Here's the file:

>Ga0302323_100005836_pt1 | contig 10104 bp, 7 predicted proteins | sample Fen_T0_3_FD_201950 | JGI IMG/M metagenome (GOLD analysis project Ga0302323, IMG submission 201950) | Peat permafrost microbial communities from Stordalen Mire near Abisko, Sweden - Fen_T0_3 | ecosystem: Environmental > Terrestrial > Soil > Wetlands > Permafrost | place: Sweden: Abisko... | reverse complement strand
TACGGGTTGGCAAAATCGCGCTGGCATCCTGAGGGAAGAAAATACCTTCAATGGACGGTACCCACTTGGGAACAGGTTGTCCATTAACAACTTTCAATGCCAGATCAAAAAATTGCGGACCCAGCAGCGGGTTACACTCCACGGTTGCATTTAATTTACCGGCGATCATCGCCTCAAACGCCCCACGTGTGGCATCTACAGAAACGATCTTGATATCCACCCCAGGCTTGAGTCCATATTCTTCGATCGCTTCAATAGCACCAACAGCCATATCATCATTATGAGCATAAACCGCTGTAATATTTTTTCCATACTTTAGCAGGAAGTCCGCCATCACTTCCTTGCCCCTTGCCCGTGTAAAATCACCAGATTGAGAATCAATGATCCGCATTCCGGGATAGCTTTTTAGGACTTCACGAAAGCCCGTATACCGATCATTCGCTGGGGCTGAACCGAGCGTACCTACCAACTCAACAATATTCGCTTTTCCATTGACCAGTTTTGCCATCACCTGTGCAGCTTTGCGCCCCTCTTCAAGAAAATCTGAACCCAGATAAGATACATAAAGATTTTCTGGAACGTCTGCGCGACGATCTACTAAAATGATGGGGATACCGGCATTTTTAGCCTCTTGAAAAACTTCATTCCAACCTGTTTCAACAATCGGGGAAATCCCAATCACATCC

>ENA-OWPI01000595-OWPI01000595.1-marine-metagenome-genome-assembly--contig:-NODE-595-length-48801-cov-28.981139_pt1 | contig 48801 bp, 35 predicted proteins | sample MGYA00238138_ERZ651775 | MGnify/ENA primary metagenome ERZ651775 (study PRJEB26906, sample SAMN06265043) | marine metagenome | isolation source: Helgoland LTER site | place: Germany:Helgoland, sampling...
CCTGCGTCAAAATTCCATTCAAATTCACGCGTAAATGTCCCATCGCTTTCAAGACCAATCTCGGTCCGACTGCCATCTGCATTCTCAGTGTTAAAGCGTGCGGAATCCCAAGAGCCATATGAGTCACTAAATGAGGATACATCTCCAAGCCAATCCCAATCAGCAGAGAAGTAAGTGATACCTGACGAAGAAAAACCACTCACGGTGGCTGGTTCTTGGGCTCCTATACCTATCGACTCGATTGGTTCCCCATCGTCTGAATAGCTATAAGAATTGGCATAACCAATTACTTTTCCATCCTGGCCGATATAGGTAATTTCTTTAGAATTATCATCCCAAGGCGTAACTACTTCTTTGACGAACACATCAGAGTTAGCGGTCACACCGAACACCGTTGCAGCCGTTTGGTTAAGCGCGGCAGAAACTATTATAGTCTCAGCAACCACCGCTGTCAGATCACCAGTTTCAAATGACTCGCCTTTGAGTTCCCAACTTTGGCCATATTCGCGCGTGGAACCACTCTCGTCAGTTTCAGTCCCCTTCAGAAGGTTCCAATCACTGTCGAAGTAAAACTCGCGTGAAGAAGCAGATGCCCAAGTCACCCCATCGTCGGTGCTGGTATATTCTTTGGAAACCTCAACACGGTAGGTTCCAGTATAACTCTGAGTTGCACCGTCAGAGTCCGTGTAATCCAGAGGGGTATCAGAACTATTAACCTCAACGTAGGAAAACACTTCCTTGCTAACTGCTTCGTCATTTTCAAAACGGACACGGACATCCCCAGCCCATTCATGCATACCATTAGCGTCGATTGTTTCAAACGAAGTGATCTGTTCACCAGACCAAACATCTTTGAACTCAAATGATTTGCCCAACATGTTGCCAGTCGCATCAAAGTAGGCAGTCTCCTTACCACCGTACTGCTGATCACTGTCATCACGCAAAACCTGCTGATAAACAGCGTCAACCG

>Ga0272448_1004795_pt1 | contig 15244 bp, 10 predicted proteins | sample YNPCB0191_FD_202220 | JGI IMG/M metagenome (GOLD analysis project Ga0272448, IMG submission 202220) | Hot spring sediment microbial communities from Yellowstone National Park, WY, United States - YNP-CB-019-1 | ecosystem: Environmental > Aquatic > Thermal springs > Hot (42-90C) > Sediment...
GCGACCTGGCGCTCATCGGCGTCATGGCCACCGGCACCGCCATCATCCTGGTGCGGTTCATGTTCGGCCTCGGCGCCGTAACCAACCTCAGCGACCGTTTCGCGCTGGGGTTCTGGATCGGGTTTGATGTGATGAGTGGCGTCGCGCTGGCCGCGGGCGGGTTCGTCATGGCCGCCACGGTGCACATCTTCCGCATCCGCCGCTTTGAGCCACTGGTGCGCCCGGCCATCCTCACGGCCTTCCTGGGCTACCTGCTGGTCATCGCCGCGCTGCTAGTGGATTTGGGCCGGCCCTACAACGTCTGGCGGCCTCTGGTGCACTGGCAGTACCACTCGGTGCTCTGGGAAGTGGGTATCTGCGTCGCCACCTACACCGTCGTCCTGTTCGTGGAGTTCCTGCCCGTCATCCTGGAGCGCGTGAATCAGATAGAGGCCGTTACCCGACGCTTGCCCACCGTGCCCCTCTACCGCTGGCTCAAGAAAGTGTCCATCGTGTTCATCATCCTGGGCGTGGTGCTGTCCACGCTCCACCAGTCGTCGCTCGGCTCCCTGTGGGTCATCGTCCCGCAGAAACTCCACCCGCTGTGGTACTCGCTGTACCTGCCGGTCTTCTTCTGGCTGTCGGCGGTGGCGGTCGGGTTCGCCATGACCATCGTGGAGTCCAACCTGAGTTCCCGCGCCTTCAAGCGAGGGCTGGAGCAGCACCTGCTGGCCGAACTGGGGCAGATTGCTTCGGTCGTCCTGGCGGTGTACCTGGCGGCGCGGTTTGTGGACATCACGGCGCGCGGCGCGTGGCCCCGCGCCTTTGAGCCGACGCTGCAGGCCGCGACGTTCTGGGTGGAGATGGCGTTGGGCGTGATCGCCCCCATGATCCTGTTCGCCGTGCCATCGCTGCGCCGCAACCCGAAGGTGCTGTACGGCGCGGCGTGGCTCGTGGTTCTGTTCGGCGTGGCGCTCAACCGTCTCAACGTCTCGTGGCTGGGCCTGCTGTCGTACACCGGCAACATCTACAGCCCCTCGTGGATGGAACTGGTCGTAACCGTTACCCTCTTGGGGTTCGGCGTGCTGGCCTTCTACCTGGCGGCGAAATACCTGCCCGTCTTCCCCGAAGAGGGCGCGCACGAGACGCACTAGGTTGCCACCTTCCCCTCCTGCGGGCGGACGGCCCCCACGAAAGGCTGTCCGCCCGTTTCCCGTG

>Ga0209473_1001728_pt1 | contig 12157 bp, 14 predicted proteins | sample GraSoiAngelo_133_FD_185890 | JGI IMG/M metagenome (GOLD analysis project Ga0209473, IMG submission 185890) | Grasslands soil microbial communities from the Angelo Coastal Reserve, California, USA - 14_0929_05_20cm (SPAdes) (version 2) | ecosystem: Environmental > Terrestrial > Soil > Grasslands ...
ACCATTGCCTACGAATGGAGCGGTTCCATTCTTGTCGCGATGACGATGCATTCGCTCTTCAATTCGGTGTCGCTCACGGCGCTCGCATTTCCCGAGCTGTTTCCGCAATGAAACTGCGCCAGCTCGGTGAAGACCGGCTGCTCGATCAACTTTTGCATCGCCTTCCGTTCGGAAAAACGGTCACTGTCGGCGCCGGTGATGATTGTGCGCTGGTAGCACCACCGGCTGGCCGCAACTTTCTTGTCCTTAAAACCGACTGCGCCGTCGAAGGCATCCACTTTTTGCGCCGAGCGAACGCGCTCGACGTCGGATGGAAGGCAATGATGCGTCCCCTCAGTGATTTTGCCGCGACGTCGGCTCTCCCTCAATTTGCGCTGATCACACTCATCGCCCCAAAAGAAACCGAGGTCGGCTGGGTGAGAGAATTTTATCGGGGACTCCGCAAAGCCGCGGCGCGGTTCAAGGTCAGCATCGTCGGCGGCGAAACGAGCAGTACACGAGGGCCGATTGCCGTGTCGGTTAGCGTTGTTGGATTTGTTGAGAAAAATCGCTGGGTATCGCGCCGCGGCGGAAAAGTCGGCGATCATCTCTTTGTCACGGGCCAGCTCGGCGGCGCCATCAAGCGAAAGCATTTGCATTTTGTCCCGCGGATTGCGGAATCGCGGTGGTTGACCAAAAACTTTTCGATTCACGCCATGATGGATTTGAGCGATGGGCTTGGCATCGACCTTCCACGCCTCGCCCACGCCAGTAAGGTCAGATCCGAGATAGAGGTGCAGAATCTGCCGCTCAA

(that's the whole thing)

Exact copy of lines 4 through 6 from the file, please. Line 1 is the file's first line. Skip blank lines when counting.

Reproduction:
CCTGCGTCAAAATTCCATTCAAATTCACGCGTAAATGTCCCATCGCTTTCAAGACCAATCTCGGTCCGACTGCCATCTGCATTCTCAGTGTTAAAGCGTGCGGAATCCCAAGAGCCATATGAGTCACTAAATGAGGATACATCTCCAAGCCAATCCCAATCAGCAGAGAAGTAAGTGATACCTGACGAAGAAAAACCACTCACGGTGGCTGGTTCTTGGGCTCCTATACCTATCGACTCGATTGGTTCCCCATCGTCTGAATAGCTATAAGAATTGGCATAACCAATTACTTTTCCATCCTGGCCGATATAGGTAATTTCTTTAGAATTATCATCCCAAGGCGTAACTACTTCTTTGACGAACACATCAGAGTTAGCGGTCACACCGAACACCGTTGCAGCCGTTTGGTTAAGCGCGGCAGAAACTATTATAGTCTCAGCAACCACCGCTGTCAGATCACCAGTTTCAAATGACTCGCCTTTGAGTTCCCAACTTTGGCCATATTCGCGCGTGGAACCACTCTCGTCAGTTTCAGTCCCCTTCAGAAGGTTCCAATCACTGTCGAAGTAAAACTCGCGTGAAGAAGCAGATGCCCAAGTCACCCCATCGTCGGTGCTGGTATATTCTTTGGAAACCTCAACACGGTAGGTTCCAGTATAACTCTGAGTTGCACCGTCAGAGTCCGTGTAATCCAGAGGGGTATCAGAACTATTAACCTCAACGTAGGAAAACACTTCCTTGCTAACTGCTTCGTCATTTTCAAAACGGACACGGACATCCCCAGCCCATTCATGCATACCATTAGCGTCGATTGTTTCAAACGAAGTGATCTGTTCACCAGACCAAACATCTTTGAACTCAAATGATTTGCCCAACATGTTGCCAGTCGCATCAAAGTAGGCAGTCTCCTTACCACCGTACTGCTGATCACTGTCATCACGCAAAACCTGCTGATAAACAGCGTCAACCG

>Ga0272448_1004795_pt1 | contig 15244 bp, 10 predicted proteins | sample YNPCB0191_FD_202220 | JGI IMG/M metagenome (GOLD analysis project Ga0272448, IMG submission 202220) | Hot spring sediment microbial communities from Yellowstone National Park, WY, United States - YNP-CB-019-1 | ecosystem: Environmental > Aquatic > Thermal springs > Hot (42-90C) > Sediment...
GCGACCTGGCGCTCATCGGCGTCATGGCCACCGGCACCGCCATCATCCTGGTGCGGTTCATGTTCGGCCTCGGCGCCGTAACCAACCTCAGCGACCGTTTCGCGCTGGGGTTCTGGATCGGGTTTGATGTGATGAGTGGCGTCGCGCTGGCCGCGGGCGGGTTCGTCATGGCCGCCACGGTGCACATCTTCCGCATCCGCCGCTTTGAGCCACTGGTGCGCCCGGCCATCCTCACGGCCTTCCTGGGCTACCTGCTGGTCATCGCCGCGCTGCTAGTGGATTTGGGCCGGCCCTACAACGTCTGGCGGCCTCTGGTGCACTGGCAGTACCACTCGGTGCTCTGGGAAGTGGGTATCTGCGTCGCCACCTACACCGTCGTCCTGTTCGTGGAGTTCCTGCCCGTCATCCTGGAGCGCGTGAATCAGATAGAGGCCGTTACCCGACGCTTGCCCACCGTGCCCCTCTACCGCTGGCTCAAGAAAGTGTCCATCGTGTTCATCATCCTGGGCGTGGTGCTGTCCACGCTCCACCAGTCGTCGCTCGGCTCCCTGTGGGTCATCGTCCCGCAGAAACTCCACCCGCTGTGGTACTCGCTGTACCTGCCGGTCTTCTTCTGGCTGTCGGCGGTGGCGGTCGGGTTCGCCATGACCATCGTGGAGTCCAACCTGAGTTCCCGCGCCTTCAAGCGAGGGCTGGAGCAGCACCTGCTGGCCGAACTGGGGCAGATTGCTTCGGTCGTCCTGGCGGTGTACCTGGCGGCGCGGTTTGTGGACATCACGGCGCGCGGCGCGTGGCCCCGCGCCTTTGAGCCGACGCTGCAGGCCGCGACGTTCTGGGTGGAGATGGCGTTGGGCGTGATCGCCCCCATGATCCTGTTCGCCGTGCCATCGCTGCGCCGCAACCCGAAGGTGCTGTACGGCGCGGCGTGGCTCGTGGTTCTGTTCGGCGTGGCGCTCAACCGTCTCAACGTCTCGTGGCTGGGCCTGCTGTCGTACACCGGCAACATCTACAGCCCCTCGTGGATGGAACTGGTCGTAACCGTTACCCTCTTGGGGTTCGGCGTGCTGGCCTTCTACCTGGCGGCGAAATACCTGCCCGTCTTCCCCGAAGAGGGCGCGCACGAGACGCACTAGGTTGCCACCTTCCCCTCCTGCGGGCGGACGGCCCCCACGAAAGGCTGTCCGCCCGTTTCCCGTG